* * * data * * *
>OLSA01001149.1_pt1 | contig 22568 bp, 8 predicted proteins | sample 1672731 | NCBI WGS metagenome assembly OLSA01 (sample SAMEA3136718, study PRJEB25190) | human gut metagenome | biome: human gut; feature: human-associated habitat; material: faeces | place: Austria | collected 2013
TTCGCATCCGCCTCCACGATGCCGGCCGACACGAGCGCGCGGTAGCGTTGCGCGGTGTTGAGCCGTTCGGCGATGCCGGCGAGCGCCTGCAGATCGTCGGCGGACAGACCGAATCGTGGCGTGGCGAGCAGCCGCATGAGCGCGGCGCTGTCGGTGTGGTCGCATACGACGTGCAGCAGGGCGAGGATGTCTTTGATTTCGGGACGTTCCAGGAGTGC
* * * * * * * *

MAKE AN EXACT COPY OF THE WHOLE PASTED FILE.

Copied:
>OLSA01001149.1_pt1 | contig 22568 bp, 8 predicted proteins | sample 1672731 | NCBI WGS metagenome assembly OLSA01 (sample SAMEA3136718, study PRJEB25190) | human gut metagenome | biome: human gut; feature: human-associated habitat; material: faeces | place: Austria | collected 2013
TTCGCATCCGCCTCCACGATGCCGGCCGACACGAGCGCGCGGTAGCGTTGCGCGGTGTTGAGCCGTTCGGCGATGCCGGCGAGCGCCTGCAGATCGTCGGCGGACAGACCGAATCGTGGCGTGGCGAGCAGCCGCATGAGCGCGGCGCTGTCGGTGTGGTCGCATACGACGTGCAGCAGGGCGAGGATGTCTTTGATTTCGGGACGTTCCAGGAGTGC